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FIRST yields: Extremes in moisture affect trials across Midwest

FIRST yields: Extremes in moisture affect trials across Midwest

FIRST drone photo

The 2018 Farmers’ Independent Research of Seed Technologies (FIRST) results are in, and across Iowa, Illinois and Missouri, it’s been a mixed bag of crop conditions and yields.

With harvest wrapping up in many places across the Midwest, early yield results are starting to be analyzed.

The 2018 Farmers’ Independent Research of Seed Technologies (FIRST) results are in, and across Iowa, Illinois and Missouri, it’s been a mixed bag of crop conditions and yields.

From drought to too much rain, the season was capped off by a wet October in some areas, making harvest difficult.

In northern Iowa, FIRST manager Corey Rozenboom said the growing season got started a little late, with most of their soybean crop planted in the last two weeks of May.

“Right out of the gate, we got planted two weeks behind normal,” Rozenboom said. “That has its effect because the plants were not able to produce as much vegetation and harvest as much sunlight for as long. We had a little bit of a challenge for high-end yields.”

Things were different in southern Iowa, where Randy Meinsma indicated drought stress took its toll.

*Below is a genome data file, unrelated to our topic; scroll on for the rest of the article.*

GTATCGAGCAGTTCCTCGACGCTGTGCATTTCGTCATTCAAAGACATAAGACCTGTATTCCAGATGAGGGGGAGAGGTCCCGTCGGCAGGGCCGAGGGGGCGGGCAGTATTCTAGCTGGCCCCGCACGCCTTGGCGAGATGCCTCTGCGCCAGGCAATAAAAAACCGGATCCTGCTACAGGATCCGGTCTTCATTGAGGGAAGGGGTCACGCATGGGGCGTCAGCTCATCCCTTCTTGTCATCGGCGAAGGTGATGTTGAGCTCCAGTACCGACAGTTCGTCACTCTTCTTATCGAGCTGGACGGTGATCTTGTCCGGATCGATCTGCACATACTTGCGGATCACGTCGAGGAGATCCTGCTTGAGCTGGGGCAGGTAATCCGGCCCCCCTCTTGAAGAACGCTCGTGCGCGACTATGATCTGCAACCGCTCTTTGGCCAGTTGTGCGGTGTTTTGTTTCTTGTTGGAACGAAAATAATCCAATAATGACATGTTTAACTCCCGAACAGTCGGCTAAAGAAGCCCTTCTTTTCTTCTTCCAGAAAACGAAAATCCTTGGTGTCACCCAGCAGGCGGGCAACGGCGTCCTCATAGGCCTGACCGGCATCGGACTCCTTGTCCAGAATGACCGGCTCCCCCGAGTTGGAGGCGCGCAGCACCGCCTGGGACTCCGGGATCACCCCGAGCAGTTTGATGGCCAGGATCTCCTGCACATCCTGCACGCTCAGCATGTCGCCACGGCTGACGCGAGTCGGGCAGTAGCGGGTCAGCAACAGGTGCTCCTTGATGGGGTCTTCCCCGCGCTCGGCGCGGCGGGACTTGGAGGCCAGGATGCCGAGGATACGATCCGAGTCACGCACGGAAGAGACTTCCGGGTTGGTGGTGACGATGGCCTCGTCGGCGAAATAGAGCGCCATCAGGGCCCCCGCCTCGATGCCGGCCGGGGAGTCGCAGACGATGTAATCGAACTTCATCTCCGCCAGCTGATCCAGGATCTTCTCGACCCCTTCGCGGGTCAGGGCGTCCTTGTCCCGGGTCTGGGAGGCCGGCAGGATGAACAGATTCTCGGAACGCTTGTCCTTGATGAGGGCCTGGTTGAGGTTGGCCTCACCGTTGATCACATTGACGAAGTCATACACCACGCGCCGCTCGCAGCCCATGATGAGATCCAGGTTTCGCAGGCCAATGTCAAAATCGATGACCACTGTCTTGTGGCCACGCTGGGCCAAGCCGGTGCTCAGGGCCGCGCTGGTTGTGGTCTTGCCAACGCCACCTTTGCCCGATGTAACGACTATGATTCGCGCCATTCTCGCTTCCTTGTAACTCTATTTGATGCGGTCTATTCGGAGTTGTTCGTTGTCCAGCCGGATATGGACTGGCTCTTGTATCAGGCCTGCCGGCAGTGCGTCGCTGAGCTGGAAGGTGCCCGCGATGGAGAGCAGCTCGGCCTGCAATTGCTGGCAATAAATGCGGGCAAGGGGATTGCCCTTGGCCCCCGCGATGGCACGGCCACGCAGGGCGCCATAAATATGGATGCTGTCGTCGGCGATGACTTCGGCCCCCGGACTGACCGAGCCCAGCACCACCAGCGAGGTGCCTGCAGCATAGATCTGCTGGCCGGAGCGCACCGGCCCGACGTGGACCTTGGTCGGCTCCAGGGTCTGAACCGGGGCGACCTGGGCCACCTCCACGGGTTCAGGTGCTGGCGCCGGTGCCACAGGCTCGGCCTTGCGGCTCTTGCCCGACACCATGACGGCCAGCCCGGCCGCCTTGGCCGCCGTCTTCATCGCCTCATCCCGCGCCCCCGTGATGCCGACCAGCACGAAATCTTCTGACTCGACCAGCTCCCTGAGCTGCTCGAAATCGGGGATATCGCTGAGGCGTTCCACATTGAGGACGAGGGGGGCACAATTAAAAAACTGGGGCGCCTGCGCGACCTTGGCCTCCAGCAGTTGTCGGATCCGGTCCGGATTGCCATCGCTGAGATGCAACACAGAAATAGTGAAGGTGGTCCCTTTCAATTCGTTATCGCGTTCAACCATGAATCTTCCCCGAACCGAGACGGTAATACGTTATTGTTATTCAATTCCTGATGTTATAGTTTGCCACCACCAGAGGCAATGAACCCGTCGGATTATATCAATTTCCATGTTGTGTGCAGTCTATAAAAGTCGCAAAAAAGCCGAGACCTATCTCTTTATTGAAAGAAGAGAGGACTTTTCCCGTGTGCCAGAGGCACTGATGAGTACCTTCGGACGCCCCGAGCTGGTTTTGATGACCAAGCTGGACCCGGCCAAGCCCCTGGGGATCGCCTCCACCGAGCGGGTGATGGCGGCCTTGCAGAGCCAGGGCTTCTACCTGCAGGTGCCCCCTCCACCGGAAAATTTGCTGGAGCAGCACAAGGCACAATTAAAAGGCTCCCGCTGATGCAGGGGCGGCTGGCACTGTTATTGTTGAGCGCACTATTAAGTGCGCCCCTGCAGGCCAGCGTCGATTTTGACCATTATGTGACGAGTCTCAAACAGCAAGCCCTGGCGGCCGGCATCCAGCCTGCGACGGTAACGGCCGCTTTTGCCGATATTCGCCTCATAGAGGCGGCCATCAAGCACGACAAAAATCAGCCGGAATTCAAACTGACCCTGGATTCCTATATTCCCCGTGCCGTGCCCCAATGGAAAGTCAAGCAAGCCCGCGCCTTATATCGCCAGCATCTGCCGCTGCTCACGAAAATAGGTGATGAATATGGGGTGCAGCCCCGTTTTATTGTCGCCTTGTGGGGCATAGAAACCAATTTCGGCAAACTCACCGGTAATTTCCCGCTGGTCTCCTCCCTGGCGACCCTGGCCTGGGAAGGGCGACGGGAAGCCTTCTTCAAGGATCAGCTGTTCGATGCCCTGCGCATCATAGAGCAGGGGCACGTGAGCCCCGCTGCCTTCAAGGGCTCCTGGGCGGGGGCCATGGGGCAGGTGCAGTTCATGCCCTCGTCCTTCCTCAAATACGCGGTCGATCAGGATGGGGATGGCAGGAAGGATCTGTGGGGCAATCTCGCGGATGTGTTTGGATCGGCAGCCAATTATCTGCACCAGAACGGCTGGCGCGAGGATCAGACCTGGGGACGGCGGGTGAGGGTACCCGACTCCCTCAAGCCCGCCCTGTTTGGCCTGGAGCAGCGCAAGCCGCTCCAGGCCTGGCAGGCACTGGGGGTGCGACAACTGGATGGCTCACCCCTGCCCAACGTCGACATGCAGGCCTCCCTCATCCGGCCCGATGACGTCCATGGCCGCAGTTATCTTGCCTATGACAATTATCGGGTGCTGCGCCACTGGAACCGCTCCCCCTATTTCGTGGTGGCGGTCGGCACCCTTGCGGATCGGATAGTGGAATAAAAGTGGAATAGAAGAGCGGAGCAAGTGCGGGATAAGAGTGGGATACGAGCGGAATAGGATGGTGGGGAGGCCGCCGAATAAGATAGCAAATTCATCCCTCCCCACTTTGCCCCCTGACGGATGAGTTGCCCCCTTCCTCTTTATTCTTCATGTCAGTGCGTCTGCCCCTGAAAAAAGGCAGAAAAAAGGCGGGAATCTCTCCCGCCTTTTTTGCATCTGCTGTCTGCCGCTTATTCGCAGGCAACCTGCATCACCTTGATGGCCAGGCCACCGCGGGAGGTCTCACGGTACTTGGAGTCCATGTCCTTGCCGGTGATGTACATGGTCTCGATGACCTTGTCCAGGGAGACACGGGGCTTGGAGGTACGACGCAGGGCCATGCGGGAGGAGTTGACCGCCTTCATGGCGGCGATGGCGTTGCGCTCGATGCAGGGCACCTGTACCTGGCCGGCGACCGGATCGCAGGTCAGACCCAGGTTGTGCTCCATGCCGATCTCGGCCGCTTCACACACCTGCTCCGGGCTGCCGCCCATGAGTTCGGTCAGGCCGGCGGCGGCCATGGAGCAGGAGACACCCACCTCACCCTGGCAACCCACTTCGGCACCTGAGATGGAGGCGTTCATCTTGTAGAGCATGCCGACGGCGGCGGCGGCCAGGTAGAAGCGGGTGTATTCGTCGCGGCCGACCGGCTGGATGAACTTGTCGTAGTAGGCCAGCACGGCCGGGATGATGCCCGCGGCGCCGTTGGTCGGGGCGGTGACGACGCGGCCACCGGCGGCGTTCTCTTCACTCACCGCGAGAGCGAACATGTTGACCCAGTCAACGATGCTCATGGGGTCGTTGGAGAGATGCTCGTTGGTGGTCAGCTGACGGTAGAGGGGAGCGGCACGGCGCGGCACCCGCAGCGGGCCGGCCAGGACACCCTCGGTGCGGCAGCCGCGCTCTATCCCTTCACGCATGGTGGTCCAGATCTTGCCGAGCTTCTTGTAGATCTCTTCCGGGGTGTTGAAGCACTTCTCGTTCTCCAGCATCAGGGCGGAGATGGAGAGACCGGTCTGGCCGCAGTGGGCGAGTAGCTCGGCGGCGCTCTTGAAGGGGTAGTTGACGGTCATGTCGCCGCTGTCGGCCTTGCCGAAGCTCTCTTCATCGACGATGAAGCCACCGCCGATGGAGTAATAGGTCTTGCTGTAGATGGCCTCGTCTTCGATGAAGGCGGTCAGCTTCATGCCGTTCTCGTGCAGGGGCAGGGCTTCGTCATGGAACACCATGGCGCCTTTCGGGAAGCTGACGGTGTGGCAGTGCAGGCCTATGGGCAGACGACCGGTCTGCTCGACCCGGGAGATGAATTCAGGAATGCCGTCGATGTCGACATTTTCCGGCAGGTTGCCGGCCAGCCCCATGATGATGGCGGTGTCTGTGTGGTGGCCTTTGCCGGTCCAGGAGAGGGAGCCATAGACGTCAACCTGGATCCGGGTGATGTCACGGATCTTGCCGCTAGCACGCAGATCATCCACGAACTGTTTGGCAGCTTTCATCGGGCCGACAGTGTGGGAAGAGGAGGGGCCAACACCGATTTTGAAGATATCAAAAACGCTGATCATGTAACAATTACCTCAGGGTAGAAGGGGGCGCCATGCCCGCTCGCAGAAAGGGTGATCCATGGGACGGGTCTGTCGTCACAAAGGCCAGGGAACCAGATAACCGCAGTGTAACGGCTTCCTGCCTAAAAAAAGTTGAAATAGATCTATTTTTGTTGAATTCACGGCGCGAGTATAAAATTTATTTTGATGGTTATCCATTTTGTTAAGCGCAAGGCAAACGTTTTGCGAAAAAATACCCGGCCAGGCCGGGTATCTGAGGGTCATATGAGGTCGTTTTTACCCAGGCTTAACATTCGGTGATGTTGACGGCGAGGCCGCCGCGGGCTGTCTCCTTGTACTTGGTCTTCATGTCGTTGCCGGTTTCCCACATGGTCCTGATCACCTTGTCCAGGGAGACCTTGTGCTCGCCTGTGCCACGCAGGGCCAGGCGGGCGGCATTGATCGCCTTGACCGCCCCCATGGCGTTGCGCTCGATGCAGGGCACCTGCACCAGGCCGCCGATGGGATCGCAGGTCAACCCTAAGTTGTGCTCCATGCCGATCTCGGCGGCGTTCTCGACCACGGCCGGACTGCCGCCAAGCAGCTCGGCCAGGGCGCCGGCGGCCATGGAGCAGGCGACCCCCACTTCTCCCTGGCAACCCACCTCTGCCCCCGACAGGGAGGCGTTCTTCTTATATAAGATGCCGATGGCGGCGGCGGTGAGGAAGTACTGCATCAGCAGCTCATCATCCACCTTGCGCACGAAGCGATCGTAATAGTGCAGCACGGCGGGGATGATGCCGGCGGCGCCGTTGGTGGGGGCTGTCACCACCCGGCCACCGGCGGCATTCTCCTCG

“In a lot of my plots, I’ve seen a lot of damage,” said Meinsma, who covers southern and central Iowa. “I saw it more in the southeast. I had one plot down in Lineville, on the Missouri/Iowa line in the center of the state, and then Bloomfield in the southeast corner, those two were really stressed by drought.”

But he noted that late rains also hurt some of the crop.

In Illinois, Jason Beyers managed the field tests in the northern half of the state. After an early planting season, Beyers said there was good rainfall for about two weeks, leading to strong yields across his part of the state.

“Yields were excellent for the most part in northern Illinois,” Beyers said. “Until you got to the I-80 corridor, they actually experienced a drought in July a little bit. That hurt their yields, I’d say about 10-15 percent in that area.”

In the southern part of Illinois, manager Bill Schelp said he hasn’t seen a year quite like this.

“It was phenomenal over there,” Schelp said. “I had growers 35 years farming that had their best corn yield ever. The rains just kept coming at a regular interval. It was a nice growing season and harvest went well. No real delays. It was a good year.”

Schelp also covers the Missouri test plots for FIRST, and said the story was different there.

He noted a drought hurt parts of the state, but the soybeans were resilient considering the dry conditions, which were prominent in northwest and central Missouri.

“We had an abnormally below-average rainfall kind of a year,” Schelp said. “We lost one corn location that was in the most severe drought classification assigned by the USDA. We had 25 bushel average corn, and we had a farmer with a field nearby that never produced an ear.”

FIRST conducts seed trials throughout the Corn Belt. The soybean results are included in this week’s issue of Iowa Farmer Today, and corn results will be included Nov. 24.

Results for other regions may be found at http://www.firstseedtests.com/

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